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Wanderer Arrested - Charged with Arson

Wanderer Arrested - Charged with Arson image Wanderer Arrested - Charged with Arson image
Author
James Mann
Rights Held By
Ypsilanti Historical Society
OCR Text

Washtenaw County Deputy Hipp arrested a man on Saturday, May 24, 1913, on a charge of arson. The man was accused of setting fire to a stack of straw on the farm of D. V. Harris, just east of Ypsilanti. The stack of straw was valued at over $150. Little more could be learned about the man at this time, as he would not speak to officers. Novak seemed to have little understanding of English. He was arraigned before Justice of the Peace Martin Stadtmiller on a charge of arson. Novak remained silent during arraignment, which Justice Stadtmiller decided was a plea of not guilty. He was then sent to the jail in Ann Arbor to await examination.

The identity of the man remained unknown until Saturday, May 31, 1913, when a woman in Detroit reported her husband missing. The woman reported to police her husband, Joseph Novak, had disappeared from their home at 1560 Dubois avenue in Detroit, on Wednesday, May 21, 1913. Novak left the house to look for work, with ten cents in his pocket. The wife was left alone to care for their two young children. The family was from Poland, and had little understanding of English.

In the morning on Saturday, May 31, 1913, a representative of The Daily Ypsilanti Press went to the jail in Ann Arbor, and talked with the man. The report that followed in the paper stated:

“Novak could understand but little English and could say only a few words. The words Dubois Avenue struck a vein of memory, and he nodded eagerly. He traced the figures 1560 indicating his residence laboriously on a piece of paper. He did not understand the word wife; but ‘babies’ brought forth the guttural response, ‘boysh.’ He remembered his two little ones,”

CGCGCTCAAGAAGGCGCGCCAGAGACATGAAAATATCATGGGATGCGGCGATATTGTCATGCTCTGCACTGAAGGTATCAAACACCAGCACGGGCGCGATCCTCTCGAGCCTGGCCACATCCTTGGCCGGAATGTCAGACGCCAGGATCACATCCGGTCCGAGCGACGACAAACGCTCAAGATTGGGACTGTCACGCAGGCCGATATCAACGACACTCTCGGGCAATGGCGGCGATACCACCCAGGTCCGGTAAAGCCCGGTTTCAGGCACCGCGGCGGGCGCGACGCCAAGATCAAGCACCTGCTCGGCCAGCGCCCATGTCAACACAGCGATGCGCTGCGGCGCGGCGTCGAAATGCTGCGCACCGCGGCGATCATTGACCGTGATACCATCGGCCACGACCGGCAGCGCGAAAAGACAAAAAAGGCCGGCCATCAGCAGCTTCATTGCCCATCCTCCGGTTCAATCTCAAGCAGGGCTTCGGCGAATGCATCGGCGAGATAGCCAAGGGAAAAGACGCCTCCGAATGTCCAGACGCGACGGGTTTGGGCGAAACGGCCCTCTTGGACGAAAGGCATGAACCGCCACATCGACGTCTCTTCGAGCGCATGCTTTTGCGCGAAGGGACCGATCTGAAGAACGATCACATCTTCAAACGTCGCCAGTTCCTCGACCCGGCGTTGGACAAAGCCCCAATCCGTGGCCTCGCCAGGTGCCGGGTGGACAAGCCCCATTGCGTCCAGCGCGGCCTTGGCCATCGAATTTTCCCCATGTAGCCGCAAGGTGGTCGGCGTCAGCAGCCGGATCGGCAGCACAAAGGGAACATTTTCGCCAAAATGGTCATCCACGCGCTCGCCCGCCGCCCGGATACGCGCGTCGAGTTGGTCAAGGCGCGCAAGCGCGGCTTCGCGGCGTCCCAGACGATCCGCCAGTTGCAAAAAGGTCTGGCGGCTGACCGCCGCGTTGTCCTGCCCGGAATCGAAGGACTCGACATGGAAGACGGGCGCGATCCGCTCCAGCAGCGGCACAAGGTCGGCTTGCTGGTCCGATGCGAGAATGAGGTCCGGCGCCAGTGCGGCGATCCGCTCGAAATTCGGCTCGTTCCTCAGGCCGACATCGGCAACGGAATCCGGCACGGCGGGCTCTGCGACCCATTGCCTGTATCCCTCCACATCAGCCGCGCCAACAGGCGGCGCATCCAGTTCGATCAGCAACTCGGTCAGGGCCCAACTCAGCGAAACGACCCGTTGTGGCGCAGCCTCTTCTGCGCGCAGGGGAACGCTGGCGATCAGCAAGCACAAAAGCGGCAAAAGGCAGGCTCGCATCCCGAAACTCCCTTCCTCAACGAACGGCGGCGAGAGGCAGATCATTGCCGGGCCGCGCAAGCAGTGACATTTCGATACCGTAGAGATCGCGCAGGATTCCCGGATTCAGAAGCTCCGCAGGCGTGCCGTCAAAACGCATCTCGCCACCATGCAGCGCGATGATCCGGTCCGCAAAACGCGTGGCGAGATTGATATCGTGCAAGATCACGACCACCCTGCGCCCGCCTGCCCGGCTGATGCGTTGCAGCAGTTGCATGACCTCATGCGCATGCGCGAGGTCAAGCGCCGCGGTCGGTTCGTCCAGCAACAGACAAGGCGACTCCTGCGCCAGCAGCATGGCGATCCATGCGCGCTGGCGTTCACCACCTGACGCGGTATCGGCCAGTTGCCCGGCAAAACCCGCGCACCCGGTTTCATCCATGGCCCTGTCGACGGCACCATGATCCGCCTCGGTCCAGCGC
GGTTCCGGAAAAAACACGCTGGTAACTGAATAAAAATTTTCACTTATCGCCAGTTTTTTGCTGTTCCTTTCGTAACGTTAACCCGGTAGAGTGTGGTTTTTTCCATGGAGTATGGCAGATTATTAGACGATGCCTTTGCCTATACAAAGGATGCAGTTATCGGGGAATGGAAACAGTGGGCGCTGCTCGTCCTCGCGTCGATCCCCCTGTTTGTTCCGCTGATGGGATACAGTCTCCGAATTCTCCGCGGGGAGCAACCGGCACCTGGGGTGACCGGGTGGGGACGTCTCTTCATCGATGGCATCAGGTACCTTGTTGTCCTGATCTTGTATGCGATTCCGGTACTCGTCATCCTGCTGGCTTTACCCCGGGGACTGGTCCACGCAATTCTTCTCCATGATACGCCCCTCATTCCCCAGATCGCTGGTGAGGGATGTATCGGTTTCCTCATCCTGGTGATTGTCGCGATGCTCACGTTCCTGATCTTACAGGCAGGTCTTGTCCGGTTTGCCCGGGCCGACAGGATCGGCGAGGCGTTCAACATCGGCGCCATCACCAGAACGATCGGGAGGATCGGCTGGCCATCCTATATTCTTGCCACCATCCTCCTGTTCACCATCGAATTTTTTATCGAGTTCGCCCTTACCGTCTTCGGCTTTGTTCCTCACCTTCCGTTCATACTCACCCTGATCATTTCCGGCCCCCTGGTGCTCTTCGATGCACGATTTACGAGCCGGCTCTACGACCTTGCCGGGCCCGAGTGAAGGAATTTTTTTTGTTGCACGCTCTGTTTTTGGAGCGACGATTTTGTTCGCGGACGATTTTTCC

“Novak is thought to be slightly unbalanced,” continued the report. “He had been saving money for a home, and was not in want…for several weeks previous to his disappearance, his wife says he had been acting strangely, and brooding over much.”

An examination of the case was held before Justice Stadtmiller on the afternoon of Tuesday, June 4, 1913. The case was bound over to the fall term of the Circuit Court. Novak was returned to the jail in Ann Arbor.

“Prosecuting Attorney Burk intends to write his family in Detroit of his present circumstances. An investigation will probably be made into his sanity,” noted The Daily Ypsilanti Press Wednesday, June 14, 1913.

Mrs. Novak stopped in Ypsilanti on the afternoon of Saturday, June 7, 1913, as she made her way to Ann Arbor to visit her husband in the county jail. She told a reporter for The Daily Ypsilanti Press she believed her husband to be mentally unbalanced.

“For some time before he disappeared,” she said speaking through an interpreter, “…he has been acting strangely. He used to brood for long hours. He had a seeming mania for clothes. Often I have found him putting on, or parading around in mine; and he was continually changing the clothes of our boarders from one trunk to another. Up to the time he left, he was working, and we had some money laid away, so that there was no reason for him to worry,” reported The Daily Ypsilanti Press Monday, June 9, 1913.

Mrs. Novak brought the matter to an end on Wednesday, June 30, 1913, when she arrived from Detroit with an interpreter, to talk with the farmer D. V Harris. She paid Mr. Harris $60 for the stack of straw. In return for this Mr. Harris withdrew the complaint against Joseph Novak. “The police,” noted The Daily Ypsilanti Press of Thursday, July 1, 1913, “are confident that the fire was the result of nothing more serious than carelessness, and that Novak had no criminal intent.” Novak was released and returned to Detroit with his wife.

(James Mann is a local historian and author, a volunteer in the YHS Archives, and a regular contributor to the Gleanings.)